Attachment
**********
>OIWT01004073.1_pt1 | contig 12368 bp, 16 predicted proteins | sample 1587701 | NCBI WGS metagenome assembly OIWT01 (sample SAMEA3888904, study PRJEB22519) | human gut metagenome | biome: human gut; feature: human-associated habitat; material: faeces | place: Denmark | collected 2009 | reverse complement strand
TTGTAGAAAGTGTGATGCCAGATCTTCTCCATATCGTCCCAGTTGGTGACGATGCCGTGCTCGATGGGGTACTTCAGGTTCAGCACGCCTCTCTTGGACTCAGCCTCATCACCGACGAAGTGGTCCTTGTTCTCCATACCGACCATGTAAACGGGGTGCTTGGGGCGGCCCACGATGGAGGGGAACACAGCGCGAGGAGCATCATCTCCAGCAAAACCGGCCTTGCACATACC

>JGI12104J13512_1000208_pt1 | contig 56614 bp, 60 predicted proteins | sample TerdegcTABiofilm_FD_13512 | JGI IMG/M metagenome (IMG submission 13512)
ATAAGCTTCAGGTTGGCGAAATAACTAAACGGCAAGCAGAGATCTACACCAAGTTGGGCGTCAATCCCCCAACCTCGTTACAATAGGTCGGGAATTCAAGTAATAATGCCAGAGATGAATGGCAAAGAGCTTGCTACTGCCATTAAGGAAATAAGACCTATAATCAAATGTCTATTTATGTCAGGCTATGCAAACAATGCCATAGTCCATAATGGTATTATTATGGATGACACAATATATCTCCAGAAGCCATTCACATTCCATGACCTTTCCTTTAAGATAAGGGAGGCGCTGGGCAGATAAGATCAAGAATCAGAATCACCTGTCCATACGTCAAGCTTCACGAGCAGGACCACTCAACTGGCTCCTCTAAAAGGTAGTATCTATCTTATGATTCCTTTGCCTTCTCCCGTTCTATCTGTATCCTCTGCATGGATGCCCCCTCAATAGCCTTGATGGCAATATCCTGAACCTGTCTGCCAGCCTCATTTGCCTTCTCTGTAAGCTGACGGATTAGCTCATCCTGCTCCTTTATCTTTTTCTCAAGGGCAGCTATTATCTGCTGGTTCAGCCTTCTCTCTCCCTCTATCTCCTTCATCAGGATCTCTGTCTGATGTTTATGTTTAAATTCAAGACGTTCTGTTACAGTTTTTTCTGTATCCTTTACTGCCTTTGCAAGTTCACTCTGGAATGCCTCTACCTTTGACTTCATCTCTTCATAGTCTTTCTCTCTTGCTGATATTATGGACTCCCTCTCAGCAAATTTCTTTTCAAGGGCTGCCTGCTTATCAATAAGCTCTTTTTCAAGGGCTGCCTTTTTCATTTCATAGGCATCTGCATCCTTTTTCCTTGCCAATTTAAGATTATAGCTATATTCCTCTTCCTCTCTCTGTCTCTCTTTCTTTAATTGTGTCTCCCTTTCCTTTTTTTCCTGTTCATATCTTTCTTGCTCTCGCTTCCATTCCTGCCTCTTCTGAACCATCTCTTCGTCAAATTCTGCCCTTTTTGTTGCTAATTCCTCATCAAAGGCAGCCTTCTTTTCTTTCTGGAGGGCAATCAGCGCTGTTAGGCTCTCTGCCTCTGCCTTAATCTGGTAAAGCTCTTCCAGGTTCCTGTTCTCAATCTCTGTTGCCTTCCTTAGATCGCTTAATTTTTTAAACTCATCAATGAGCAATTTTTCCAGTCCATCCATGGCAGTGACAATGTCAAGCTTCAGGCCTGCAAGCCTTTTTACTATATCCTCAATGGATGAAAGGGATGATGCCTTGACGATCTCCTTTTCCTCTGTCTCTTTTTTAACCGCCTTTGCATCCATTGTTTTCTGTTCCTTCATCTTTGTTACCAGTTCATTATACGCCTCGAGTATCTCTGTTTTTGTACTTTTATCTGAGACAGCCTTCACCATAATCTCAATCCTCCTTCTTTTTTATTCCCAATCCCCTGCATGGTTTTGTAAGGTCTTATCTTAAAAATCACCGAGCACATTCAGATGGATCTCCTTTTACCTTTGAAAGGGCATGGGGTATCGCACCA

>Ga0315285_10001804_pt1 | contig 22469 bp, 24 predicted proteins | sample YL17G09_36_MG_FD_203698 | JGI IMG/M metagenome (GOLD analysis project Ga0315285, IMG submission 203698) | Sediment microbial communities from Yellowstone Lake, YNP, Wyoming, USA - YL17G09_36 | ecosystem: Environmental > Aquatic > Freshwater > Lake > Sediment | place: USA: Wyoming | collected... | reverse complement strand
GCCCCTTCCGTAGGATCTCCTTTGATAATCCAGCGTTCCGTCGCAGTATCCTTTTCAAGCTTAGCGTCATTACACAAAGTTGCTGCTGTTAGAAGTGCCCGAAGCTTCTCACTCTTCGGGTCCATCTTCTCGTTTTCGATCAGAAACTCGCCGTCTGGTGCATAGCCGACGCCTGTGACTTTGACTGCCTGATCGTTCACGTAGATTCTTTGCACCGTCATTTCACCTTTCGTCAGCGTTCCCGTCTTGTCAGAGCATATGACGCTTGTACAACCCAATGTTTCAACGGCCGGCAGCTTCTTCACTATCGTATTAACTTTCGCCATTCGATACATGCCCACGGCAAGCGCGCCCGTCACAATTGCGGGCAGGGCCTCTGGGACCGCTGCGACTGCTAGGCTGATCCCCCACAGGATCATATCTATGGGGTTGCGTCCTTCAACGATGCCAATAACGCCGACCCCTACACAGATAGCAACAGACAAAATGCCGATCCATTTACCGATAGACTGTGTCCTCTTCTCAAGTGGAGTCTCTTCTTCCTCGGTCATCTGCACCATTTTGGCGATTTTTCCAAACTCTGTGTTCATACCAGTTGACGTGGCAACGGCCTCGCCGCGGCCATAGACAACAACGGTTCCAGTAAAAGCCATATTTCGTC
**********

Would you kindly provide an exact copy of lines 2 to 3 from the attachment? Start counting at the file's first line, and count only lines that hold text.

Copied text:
TTGTAGAAAGTGTGATGCCAGATCTTCTCCATATCGTCCCAGTTGGTGACGATGCCGTGCTCGATGGGGTACTTCAGGTTCAGCACGCCTCTCTTGGACTCAGCCTCATCACCGACGAAGTGGTCCTTGTTCTCCATACCGACCATGTAAACGGGGTGCTTGGGGCGGCCCACGATGGAGGGGAACACAGCGCGAGGAGCATCATCTCCAGCAAAACCGGCCTTGCACATACC

>JGI12104J13512_1000208_pt1 | contig 56614 bp, 60 predicted proteins | sample TerdegcTABiofilm_FD_13512 | JGI IMG/M metagenome (IMG submission 13512)